I love using fresh dill from the garden as a flavorful herb in cooking. Snipping a few leaves and adding them to dips, sauces, fish, and roasted vegetables is incredibly convenient and delicious. Additionally, dill helps attract wonderful wildlife to your garden. Learn how to grow dill outside, inside, and in containers with these five tips.
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5 Tips for How to Grow Dill
1. Plant dill at the right time
Plant after the last spring frost date. Seeds germinate in soil temperatures ranging from 50-70°F (10-21°C). Succession plant dill every three weeks for a continual harvest of the leaves.
Dill is a cool-season herb that grows best during fall and winter’s cooler temperatures in hot summer climates. In the low desert of Arizona, plant dill seeds and transplants beginning in October and plant through January.
2. Plant dill correctly
Try growing different varieties of dill, depending on your needs and preferences.
- Bouquet dill has large blooms and seed heads. Excellent for pickling.
- Dukat dill is darker green with large seed heads. Excellent for pickling.
- Fernleaf dill is slow to bolt and suitable for growing indoors and in containers.
- Tetra dill is a bushy, late-flowering variety and somewhat more heat-tolerant.
Choose a location to plant dill with rich, loose soil and full sun.
Dill has a long taproot; grow from seeds if possible. Dill grown from transplant often bolts more quickly than dill grown from seed. If you plant transplants, choose young transplants and carefully handle the roots.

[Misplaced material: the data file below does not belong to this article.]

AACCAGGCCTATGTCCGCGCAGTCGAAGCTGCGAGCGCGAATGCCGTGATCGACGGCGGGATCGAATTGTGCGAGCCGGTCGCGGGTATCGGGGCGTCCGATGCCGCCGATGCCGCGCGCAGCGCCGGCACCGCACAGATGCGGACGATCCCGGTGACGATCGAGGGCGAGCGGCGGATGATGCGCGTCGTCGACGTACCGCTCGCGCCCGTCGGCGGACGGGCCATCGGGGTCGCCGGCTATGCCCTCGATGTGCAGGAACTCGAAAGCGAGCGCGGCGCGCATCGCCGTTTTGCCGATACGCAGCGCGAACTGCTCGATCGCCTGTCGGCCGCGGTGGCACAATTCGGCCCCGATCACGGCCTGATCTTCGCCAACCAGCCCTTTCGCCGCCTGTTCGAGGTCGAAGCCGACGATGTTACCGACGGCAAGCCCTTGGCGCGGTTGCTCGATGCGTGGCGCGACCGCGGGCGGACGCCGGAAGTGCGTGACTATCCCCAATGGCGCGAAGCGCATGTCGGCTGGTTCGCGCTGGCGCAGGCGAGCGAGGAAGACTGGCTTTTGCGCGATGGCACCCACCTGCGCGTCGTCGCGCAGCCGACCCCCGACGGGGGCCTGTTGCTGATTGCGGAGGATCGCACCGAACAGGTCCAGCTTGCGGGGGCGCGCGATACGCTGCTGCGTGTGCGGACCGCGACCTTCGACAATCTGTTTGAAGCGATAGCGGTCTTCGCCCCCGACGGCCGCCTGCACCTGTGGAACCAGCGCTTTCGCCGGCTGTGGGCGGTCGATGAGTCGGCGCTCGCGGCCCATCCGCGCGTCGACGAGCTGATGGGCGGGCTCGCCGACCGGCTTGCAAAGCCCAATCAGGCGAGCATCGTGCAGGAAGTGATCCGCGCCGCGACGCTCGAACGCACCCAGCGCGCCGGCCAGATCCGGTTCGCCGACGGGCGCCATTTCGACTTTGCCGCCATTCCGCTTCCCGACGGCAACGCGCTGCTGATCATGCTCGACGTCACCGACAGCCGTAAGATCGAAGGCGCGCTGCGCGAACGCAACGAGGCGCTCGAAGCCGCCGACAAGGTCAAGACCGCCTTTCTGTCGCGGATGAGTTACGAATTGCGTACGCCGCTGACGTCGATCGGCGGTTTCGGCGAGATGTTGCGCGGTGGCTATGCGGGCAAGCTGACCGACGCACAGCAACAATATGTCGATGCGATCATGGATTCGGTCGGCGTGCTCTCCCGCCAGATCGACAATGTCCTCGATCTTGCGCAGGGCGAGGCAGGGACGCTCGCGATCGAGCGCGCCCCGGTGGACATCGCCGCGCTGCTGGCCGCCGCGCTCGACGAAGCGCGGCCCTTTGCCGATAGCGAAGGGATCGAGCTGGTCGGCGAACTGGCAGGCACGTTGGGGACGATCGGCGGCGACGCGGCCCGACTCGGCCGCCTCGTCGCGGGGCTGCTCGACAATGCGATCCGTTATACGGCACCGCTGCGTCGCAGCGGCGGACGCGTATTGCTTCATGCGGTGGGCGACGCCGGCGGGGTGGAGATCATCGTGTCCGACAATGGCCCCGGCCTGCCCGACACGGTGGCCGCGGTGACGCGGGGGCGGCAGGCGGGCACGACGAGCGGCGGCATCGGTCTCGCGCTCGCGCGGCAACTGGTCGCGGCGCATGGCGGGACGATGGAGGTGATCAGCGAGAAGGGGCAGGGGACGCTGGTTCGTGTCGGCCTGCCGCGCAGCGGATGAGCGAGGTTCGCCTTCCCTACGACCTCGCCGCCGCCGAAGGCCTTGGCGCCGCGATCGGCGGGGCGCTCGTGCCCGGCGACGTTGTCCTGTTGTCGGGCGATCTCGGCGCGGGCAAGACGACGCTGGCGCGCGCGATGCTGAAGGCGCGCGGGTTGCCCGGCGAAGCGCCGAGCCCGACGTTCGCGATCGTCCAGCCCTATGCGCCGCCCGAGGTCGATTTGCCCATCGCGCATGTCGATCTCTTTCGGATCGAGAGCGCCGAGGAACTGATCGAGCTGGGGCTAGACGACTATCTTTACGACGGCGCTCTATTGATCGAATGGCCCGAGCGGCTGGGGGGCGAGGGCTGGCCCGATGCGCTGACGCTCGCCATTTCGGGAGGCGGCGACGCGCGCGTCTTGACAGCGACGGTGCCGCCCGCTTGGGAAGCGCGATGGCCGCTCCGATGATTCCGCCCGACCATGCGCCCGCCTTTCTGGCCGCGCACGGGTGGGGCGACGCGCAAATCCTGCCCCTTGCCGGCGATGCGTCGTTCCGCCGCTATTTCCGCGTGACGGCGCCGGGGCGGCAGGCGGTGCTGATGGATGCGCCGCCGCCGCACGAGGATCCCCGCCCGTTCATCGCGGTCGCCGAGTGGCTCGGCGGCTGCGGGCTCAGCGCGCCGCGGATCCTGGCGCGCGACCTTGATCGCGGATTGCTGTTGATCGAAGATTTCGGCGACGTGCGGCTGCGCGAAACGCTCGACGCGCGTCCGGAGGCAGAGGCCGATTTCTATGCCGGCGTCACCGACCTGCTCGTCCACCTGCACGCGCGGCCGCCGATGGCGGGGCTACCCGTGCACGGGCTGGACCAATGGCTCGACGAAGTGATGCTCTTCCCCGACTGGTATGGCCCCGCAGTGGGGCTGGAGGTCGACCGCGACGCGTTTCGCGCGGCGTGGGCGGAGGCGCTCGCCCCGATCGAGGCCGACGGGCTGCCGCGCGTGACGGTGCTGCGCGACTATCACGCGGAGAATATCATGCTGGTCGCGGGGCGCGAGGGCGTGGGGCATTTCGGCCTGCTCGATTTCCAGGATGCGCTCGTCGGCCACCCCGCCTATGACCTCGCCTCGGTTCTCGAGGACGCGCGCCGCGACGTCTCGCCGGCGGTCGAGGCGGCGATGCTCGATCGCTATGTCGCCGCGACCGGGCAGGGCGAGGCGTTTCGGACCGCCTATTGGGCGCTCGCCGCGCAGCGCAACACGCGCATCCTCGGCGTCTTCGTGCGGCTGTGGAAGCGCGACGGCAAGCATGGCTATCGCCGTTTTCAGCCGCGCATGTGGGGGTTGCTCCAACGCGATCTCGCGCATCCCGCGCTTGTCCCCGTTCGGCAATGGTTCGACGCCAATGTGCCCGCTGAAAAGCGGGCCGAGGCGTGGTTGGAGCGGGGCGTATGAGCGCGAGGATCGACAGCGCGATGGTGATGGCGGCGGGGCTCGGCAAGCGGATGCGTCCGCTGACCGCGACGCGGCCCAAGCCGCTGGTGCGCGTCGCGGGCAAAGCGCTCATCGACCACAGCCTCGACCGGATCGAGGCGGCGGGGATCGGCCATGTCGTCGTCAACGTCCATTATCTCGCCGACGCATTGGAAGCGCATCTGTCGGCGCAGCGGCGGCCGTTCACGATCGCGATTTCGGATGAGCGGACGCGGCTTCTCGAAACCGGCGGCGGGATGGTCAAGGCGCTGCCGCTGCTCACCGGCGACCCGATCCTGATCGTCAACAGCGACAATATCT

To plant dill outside, plant dill seeds 1/8 inch to 1/4 inch (2-6 mm) deep. Keep the soil moist until the seeds sprout. Thin seedlings to 12 inches (30 cm) apart when they are several inches tall. Mulch well after thinning seedlings.
3. Care for dill correctly
Keep soil evenly moist. A layer of mulch will help conserve moisture.
Aphids are a common pest that infects dill. Pick off the worst affected leaves or wait for the beneficial insects to come to help you take care of them. Learn more about how to prevent garden pests organically in this blog post.
How to grow dill in containers:
- Dill has a long taproot and does best in containers at least 18 inches deep.
- Dill does not require supplemental feeding.
How to grow dill indoors:
- Plant dill seeds directly in an unglazed terra-cotta pot at least 18 inches deep.
- Water dill only when the top inch or so of soil is dry.
- Provide supplemental lighting for dill for 10-11 hours, with the lights about 6 inches from the plant.
- Ideal indoor temperature for dill: 60°F-80°F.
- Does not require supplemental feeding.
4. Harvest dill fronds and seeds
Harvesting dill fronds:
Dill leaves are ready to harvest 40-60 days after planting from seed. Begin harvesting leaves once the plant has 4-5 leaves. Dill leaves are the most fragrant just before flowering.
Learn more about the best way to preserve herbs – freeze drying!
Harvesting dill seeds:
Dill seeds are ready to harvest after 85-115 days. Seeds have the best flavor if harvested just as they turn from green to brown. Harvest seeds by cutting the stalks at the base and storing them upside down in a paper sack. Seeds will fall into the bottom of the sack.
To avoid dill reseeding in your garden, harvest the seed heads before the seeds dry and begin falling off. Learn more about how to save seeds in this blog post.
5. Use dill to attract beneficial insects to your garden
Dill is delicious, but I don’t grow it for the taste alone. I enjoy planting extra for the wildlife it attracts. Dill flower umbels (clusters of tiny yellow flowers) are nectar-rich and feed numerous beneficial pollinators.
Dill is an excellent companion plant and frequently a larval host plant for butterflies. Arizona’s state butterfly, the two-tailed swallowtail larvae, can often be seen enjoying dill plants.
Read this post for more information about growing herbs in the low desert of Arizona.